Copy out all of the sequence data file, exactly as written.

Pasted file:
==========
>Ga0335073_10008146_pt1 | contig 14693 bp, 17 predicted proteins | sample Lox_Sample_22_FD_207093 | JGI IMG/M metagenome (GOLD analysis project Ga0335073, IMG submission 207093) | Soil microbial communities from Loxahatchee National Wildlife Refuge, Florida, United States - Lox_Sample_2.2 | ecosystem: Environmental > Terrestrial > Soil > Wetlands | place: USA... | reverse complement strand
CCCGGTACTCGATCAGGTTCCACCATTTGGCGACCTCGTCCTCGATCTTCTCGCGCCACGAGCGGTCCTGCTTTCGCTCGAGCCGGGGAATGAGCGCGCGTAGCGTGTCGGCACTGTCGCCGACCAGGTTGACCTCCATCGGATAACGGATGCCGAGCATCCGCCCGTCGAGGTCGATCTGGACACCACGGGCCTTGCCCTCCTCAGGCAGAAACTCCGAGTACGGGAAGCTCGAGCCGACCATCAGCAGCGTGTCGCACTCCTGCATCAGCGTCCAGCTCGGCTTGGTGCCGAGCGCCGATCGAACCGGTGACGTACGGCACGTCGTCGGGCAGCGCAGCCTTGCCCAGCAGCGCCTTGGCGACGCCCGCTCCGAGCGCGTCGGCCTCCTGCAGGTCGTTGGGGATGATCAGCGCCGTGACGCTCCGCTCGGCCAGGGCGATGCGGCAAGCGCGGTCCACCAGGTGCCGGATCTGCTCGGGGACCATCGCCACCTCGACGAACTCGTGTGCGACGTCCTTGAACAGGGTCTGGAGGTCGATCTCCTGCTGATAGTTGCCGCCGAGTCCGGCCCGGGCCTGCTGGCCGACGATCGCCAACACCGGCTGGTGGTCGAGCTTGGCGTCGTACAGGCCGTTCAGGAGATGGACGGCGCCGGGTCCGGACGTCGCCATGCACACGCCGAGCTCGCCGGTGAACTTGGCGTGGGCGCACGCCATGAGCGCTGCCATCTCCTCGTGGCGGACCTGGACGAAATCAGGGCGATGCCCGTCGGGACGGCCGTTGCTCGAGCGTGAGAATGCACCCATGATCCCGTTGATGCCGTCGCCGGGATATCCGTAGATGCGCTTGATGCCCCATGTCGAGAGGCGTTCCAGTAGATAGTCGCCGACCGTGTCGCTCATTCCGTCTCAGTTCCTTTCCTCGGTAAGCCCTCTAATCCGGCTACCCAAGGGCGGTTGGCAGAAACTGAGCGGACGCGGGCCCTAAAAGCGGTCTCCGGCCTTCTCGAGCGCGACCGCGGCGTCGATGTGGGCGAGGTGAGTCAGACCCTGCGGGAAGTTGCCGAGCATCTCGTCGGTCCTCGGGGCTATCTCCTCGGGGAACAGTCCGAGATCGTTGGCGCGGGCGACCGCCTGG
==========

>Ga0335073_10008146_pt1 | contig 14693 bp, 17 predicted proteins | sample Lox_Sample_22_FD_207093 | JGI IMG/M metagenome (GOLD analysis project Ga0335073, IMG submission 207093) | Soil microbial communities from Loxahatchee National Wildlife Refuge, Florida, United States - Lox_Sample_2.2 | ecosystem: Environmental > Terrestrial > Soil > Wetlands | place: USA... | reverse complement strand
CCCGGTACTCGATCAGGTTCCACCATTTGGCGACCTCGTCCTCGATCTTCTCGCGCCACGAGCGGTCCTGCTTTCGCTCGAGCCGGGGAATGAGCGCGCGTAGCGTGTCGGCACTGTCGCCGACCAGGTTGACCTCCATCGGATAACGGATGCCGAGCATCCGCCCGTCGAGGTCGATCTGGACACCACGGGCCTTGCCCTCCTCAGGCAGAAACTCCGAGTACGGGAAGCTCGAGCCGACCATCAGCAGCGTGTCGCACTCCTGCATCAGCGTCCAGCTCGGCTTGGTGCCGAGCGCCGATCGAACCGGTGACGTACGGCACGTCGTCGGGCAGCGCAGCCTTGCCCAGCAGCGCCTTGGCGACGCCCGCTCCGAGCGCGTCGGCCTCCTGCAGGTCGTTGGGGATGATCAGCGCCGTGACGCTCCGCTCGGCCAGGGCGATGCGGCAAGCGCGGTCCACCAGGTGCCGGATCTGCTCGGGGACCATCGCCACCTCGACGAACTCGTGTGCGACGTCCTTGAACAGGGTCTGGAGGTCGATCTCCTGCTGATAGTTGCCGCCGAGTCCGGCCCGGGCCTGCTGGCCGACGATCGCCAACACCGGCTGGTGGTCGAGCTTGGCGTCGTACAGGCCGTTCAGGAGATGGACGGCGCCGGGTCCGGACGTCGCCATGCACACGCCGAGCTCGCCGGTGAACTTGGCGTGGGCGCACGCCATGAGCGCTGCCATCTCCTCGTGGCGGACCTGGACGAAATCAGGGCGATGCCCGTCGGGACGGCCGTTGCTCGAGCGTGAGAATGCACCCATGATCCCGTTGATGCCGTCGCCGGGATATCCGTAGATGCGCTTGATGCCCCATGTCGAGAGGCGTTCCAGTAGATAGTCGCCGACCGTGTCGCTCATTCCGTCTCAGTTCCTTTCCTCGGTAAGCCCTCTAATCCGGCTACCCAAGGGCGGTTGGCAGAAACTGAGCGGACGCGGGCCCTAAAAGCGGTCTCCGGCCTTCTCGAGCGCGACCGCGGCGTCGATGTGGGCGAGGTGAGTCAGACCCTGCGGGAAGTTGCCGAGCATCTCGTCGGTCCTCGGGGCTATCTCCTCGGGGAACAGTCCGAGATCGTTGGCGCGGGCGACCGCCTGG